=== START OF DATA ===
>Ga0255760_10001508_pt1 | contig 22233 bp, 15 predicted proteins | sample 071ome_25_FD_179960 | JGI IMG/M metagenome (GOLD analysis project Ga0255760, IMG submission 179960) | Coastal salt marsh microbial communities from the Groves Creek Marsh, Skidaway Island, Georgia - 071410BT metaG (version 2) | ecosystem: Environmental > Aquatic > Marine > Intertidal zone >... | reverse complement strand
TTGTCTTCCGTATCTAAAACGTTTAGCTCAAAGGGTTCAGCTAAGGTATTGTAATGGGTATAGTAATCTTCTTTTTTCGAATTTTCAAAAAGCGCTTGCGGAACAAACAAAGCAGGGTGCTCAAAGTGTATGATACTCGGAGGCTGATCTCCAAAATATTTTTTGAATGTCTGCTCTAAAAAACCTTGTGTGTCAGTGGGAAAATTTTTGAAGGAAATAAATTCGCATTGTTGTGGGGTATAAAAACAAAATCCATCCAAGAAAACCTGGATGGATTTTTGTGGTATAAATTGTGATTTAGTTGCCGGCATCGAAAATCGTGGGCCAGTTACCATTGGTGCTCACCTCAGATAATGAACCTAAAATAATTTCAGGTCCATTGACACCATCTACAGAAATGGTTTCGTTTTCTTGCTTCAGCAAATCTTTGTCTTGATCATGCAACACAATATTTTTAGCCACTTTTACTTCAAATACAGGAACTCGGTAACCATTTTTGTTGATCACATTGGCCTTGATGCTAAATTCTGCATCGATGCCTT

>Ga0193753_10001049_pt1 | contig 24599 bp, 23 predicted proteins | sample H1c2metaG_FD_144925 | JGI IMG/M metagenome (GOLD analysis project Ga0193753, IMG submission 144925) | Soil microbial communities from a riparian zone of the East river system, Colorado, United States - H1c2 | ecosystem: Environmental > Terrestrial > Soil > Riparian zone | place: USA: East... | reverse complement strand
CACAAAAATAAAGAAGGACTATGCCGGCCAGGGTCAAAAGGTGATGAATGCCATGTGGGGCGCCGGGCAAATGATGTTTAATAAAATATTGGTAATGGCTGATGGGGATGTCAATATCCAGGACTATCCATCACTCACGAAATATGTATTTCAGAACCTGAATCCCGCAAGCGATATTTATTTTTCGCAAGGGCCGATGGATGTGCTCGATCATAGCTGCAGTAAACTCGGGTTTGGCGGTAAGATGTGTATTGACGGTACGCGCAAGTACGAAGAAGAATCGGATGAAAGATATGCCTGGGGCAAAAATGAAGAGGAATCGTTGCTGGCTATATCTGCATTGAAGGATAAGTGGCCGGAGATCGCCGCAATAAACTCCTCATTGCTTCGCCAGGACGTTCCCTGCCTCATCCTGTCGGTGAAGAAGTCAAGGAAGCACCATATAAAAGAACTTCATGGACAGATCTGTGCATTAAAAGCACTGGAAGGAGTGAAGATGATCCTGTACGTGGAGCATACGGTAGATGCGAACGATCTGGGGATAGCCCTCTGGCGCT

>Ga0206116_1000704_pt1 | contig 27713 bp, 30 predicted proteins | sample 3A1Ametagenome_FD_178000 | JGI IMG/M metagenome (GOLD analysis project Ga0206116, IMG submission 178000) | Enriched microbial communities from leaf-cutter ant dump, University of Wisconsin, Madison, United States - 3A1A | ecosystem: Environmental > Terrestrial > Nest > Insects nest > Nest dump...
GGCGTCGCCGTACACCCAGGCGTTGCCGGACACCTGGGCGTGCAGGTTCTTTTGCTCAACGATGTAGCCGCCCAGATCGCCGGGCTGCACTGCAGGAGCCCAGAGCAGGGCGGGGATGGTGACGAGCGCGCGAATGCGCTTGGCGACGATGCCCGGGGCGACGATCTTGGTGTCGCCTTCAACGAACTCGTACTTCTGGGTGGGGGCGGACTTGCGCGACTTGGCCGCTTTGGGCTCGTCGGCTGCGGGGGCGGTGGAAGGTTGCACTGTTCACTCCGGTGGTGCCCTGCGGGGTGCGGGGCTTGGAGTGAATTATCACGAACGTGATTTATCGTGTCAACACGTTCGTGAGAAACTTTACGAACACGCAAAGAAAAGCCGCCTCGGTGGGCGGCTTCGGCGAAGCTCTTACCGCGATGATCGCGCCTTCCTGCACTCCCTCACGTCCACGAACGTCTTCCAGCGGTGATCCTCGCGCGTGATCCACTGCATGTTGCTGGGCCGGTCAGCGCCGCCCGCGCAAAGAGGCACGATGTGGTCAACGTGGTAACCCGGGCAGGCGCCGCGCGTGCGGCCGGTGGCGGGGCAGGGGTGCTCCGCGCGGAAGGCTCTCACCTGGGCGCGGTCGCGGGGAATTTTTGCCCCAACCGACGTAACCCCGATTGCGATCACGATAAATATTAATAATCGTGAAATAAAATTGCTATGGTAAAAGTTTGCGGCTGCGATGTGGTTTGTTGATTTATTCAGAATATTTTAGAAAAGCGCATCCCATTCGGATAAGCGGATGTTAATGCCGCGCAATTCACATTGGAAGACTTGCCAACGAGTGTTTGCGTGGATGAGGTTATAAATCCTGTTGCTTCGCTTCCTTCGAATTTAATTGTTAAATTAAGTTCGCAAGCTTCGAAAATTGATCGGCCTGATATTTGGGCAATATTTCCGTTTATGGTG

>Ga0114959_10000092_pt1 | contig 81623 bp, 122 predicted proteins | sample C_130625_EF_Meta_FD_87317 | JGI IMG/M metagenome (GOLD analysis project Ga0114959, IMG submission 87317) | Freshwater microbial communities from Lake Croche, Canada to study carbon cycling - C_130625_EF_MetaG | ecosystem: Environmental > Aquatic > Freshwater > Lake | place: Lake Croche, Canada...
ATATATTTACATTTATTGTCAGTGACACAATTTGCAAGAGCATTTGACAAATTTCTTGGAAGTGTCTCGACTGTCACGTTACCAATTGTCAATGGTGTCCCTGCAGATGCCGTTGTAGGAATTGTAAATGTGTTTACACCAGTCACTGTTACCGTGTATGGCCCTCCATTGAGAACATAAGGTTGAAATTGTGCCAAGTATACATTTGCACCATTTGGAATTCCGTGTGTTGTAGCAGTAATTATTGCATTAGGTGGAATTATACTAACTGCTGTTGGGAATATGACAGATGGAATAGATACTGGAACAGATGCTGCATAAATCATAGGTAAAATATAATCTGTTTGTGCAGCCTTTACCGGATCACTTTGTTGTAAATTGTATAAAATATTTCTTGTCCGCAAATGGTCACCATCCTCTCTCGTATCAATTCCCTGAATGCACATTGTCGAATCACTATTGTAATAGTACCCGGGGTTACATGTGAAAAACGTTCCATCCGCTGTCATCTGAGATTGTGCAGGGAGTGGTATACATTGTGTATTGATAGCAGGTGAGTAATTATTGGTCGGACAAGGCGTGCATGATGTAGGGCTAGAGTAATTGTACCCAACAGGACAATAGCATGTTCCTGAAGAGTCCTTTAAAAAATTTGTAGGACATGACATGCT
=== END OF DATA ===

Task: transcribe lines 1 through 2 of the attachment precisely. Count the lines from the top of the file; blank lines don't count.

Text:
>Ga0255760_10001508_pt1 | contig 22233 bp, 15 predicted proteins | sample 071ome_25_FD_179960 | JGI IMG/M metagenome (GOLD analysis project Ga0255760, IMG submission 179960) | Coastal salt marsh microbial communities from the Groves Creek Marsh, Skidaway Island, Georgia - 071410BT metaG (version 2) | ecosystem: Environmental > Aquatic > Marine > Intertidal zone >... | reverse complement strand
TTGTCTTCCGTATCTAAAACGTTTAGCTCAAAGGGTTCAGCTAAGGTATTGTAATGGGTATAGTAATCTTCTTTTTTCGAATTTTCAAAAAGCGCTTGCGGAACAAACAAAGCAGGGTGCTCAAAGTGTATGATACTCGGAGGCTGATCTCCAAAATATTTTTTGAATGTCTGCTCTAAAAAACCTTGTGTGTCAGTGGGAAAATTTTTGAAGGAAATAAATTCGCATTGTTGTGGGGTATAAAAACAAAATCCATCCAAGAAAACCTGGATGGATTTTTGTGGTATAAATTGTGATTTAGTTGCCGGCATCGAAAATCGTGGGCCAGTTACCATTGGTGCTCACCTCAGATAATGAACCTAAAATAATTTCAGGTCCATTGACACCATCTACAGAAATGGTTTCGTTTTCTTGCTTCAGCAAATCTTTGTCTTGATCATGCAACACAATATTTTTAGCCACTTTTACTTCAAATACAGGAACTCGGTAACCATTTTTGTTGATCACATTGGCCTTGATGCTAAATTCTGCATCGATGCCTT